Horse Sense

Julie I. Fershtman brings legal knowledge to the equine industry

Published in 2016 Michigan Super Lawyers magazine

By Andrew Brandt on September 1, 2016


Julie I. Fershtman began taking riding lessons when she was 8. By the time she was 10, her father had bought her a horse of her own, and she spent her summers and weekends riding that “kind of ugly, but absolutely loveable horse.”

“I graduated law school 30 years ago, and never did the law schools anywhere at that point teach equine law,” says Fershtman, an equity shareholder at Foster Swift Collins & Smith in Farmington Hills. “I never even knew that a person could merge a law practice with a passion.”

In the early ’90s she became curious about the possibility of doing just that. Fershtman spent weekends in libraries looking up everything she could find on equine law, using card catalogs to unearth articles in obscure magazines and legal encyclopedias. She wrote articles for publication, and, in 1996, self-published her first book on the practice area: Equine Law & Horse Sense.

Now, Fershtman is working on her third book, and she speaks on equine law around the country. She estimates there are probably 200 attorneys in the United States who practice some form of equine law—an area that encompasses a range of practice areas including personal injury, administrative, intellectual property and tax law. If it involves the horse industry and legality, it’s covered under equine law.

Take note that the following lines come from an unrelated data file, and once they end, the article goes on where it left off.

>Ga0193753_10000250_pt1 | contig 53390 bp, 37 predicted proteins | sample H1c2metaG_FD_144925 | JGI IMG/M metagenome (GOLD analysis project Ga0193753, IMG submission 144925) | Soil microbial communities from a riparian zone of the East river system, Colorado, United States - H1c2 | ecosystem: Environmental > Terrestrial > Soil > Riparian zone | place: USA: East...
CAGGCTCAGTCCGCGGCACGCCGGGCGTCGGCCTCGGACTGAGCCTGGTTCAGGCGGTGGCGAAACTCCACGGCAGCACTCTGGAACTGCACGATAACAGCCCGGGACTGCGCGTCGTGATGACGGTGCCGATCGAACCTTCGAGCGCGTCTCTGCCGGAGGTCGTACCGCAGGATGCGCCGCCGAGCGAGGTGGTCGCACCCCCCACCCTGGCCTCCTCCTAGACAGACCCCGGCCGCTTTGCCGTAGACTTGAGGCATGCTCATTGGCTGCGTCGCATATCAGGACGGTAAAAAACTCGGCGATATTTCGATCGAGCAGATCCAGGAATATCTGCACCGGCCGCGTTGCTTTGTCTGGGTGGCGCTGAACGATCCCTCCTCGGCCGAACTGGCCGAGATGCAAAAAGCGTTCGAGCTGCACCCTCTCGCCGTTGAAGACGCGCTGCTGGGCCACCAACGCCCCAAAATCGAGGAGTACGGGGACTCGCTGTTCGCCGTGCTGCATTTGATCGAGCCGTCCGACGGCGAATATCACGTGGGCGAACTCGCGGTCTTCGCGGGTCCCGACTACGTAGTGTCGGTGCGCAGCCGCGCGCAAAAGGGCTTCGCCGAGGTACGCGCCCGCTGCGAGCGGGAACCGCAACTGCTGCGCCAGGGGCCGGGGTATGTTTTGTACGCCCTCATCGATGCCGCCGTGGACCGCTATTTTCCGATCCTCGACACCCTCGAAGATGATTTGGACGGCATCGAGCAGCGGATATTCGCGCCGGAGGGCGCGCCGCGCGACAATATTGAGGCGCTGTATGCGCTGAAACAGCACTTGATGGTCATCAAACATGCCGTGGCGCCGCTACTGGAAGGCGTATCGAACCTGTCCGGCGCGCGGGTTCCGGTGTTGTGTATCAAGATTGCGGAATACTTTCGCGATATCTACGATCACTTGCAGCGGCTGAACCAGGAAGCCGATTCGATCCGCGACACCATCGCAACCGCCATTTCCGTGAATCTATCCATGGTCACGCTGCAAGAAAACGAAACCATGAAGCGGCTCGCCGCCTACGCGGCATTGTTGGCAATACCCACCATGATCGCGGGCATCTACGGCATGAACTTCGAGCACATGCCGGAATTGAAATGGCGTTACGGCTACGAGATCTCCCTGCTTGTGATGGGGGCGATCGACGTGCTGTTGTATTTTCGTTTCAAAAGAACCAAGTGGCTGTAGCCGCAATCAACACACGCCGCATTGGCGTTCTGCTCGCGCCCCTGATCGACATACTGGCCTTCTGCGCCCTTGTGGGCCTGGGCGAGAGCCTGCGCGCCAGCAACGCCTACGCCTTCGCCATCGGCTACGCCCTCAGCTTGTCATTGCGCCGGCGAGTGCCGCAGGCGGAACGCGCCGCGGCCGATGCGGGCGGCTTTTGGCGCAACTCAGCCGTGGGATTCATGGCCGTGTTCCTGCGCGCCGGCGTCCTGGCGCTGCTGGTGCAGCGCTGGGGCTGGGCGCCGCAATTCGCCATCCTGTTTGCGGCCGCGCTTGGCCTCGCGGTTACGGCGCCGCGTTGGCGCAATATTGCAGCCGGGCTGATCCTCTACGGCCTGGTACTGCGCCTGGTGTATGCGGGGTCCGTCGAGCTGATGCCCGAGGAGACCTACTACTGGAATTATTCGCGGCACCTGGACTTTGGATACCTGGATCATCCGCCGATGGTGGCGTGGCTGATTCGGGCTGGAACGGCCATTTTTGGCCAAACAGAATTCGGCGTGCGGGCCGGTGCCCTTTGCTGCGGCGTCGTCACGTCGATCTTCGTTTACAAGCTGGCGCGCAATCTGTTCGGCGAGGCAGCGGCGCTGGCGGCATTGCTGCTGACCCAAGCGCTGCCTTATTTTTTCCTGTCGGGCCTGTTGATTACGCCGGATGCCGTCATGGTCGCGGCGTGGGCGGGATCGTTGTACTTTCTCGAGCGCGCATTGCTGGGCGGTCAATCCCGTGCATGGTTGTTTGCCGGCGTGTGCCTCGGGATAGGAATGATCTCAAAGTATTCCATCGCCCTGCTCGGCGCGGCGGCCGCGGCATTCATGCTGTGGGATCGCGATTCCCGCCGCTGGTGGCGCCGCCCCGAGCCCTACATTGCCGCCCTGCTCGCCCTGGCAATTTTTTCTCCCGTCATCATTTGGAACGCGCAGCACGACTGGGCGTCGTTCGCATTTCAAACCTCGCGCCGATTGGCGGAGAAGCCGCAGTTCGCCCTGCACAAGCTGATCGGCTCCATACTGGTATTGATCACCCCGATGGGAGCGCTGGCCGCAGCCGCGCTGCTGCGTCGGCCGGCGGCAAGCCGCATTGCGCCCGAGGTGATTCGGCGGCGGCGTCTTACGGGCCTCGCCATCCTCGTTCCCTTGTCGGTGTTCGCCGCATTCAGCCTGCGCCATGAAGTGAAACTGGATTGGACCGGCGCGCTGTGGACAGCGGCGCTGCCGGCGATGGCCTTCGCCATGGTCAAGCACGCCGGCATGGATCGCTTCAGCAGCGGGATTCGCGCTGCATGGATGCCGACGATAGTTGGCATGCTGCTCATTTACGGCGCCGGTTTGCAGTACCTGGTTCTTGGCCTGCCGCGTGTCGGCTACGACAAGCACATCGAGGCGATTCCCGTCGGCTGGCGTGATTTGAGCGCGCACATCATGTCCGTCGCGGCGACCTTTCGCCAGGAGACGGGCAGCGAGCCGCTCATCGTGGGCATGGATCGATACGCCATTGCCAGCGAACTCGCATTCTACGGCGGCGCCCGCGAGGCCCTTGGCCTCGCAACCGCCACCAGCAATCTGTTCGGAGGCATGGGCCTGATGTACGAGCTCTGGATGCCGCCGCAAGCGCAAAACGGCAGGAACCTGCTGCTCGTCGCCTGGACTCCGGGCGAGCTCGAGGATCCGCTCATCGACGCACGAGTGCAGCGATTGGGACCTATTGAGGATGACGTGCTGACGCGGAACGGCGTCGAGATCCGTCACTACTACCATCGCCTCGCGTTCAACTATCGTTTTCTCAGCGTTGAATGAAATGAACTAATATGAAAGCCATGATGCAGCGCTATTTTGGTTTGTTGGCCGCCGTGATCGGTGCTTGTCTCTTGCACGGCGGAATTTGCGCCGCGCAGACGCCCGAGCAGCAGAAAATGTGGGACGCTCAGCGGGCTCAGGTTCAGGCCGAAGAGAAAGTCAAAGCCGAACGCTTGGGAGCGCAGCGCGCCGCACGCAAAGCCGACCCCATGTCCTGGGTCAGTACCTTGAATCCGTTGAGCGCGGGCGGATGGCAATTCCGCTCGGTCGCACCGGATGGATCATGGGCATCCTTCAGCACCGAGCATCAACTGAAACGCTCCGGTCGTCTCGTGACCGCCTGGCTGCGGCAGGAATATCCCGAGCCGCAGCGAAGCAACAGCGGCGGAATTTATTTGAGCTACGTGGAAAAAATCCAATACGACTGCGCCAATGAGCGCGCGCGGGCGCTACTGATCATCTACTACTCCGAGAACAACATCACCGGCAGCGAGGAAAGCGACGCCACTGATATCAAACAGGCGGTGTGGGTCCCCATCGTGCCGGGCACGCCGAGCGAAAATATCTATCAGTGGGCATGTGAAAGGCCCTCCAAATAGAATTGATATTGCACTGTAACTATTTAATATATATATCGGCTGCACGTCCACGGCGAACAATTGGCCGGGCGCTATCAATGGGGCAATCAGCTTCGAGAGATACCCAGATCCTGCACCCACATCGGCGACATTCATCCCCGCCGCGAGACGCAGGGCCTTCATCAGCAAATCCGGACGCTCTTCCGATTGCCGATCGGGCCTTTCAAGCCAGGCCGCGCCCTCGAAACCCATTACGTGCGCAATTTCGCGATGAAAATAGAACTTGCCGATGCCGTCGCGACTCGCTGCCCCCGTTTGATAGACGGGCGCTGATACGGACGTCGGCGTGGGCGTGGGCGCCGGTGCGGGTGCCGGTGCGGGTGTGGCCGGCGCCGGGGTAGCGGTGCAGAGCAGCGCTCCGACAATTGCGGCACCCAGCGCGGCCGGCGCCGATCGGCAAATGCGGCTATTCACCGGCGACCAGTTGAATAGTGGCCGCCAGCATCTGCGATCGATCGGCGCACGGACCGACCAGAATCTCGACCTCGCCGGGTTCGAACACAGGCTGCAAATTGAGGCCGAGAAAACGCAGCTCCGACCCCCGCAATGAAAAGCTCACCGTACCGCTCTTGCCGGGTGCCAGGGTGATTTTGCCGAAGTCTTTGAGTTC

Aside from lawyers in states like Kentucky, which has firms with teams dedicated to equine law, in most areas attorneys practice it in conjunction with other fields. Fershtman works on horse-injury cases, contract disputes and insurance law. When someone insures a high-dollar horse and legal problems arise, she represents the insurance companies.

“In the horse-related industry, it’s surprising that people don’t often use written contracts for transactions; it’s almost mind-boggling why that happens,” she says. “I litigated a case several years ago involving a $400,000 stallion that was sold on a handshake. Can you believe it? It’s surprising.”

The initial transaction went smoothly. Three years later, however, the buyer sued, claiming the horse had lameness. Fershtman represented the sellers. “In discovery, I asked about all the equine insurance that was ever procured on this horse,” she says. “I learned that the owner had filled out applications, year after year, telling the company the horse was sound, and never mentioning lameness.”

In a confidential meeting, Fershtman told the other attorney that, as she saw it, he had two options: He could tell the jury the horse was lame and admit insurance fraud, or he could “reconsider.” 

“Within a matter of hours,” she says, “the case went away.” 

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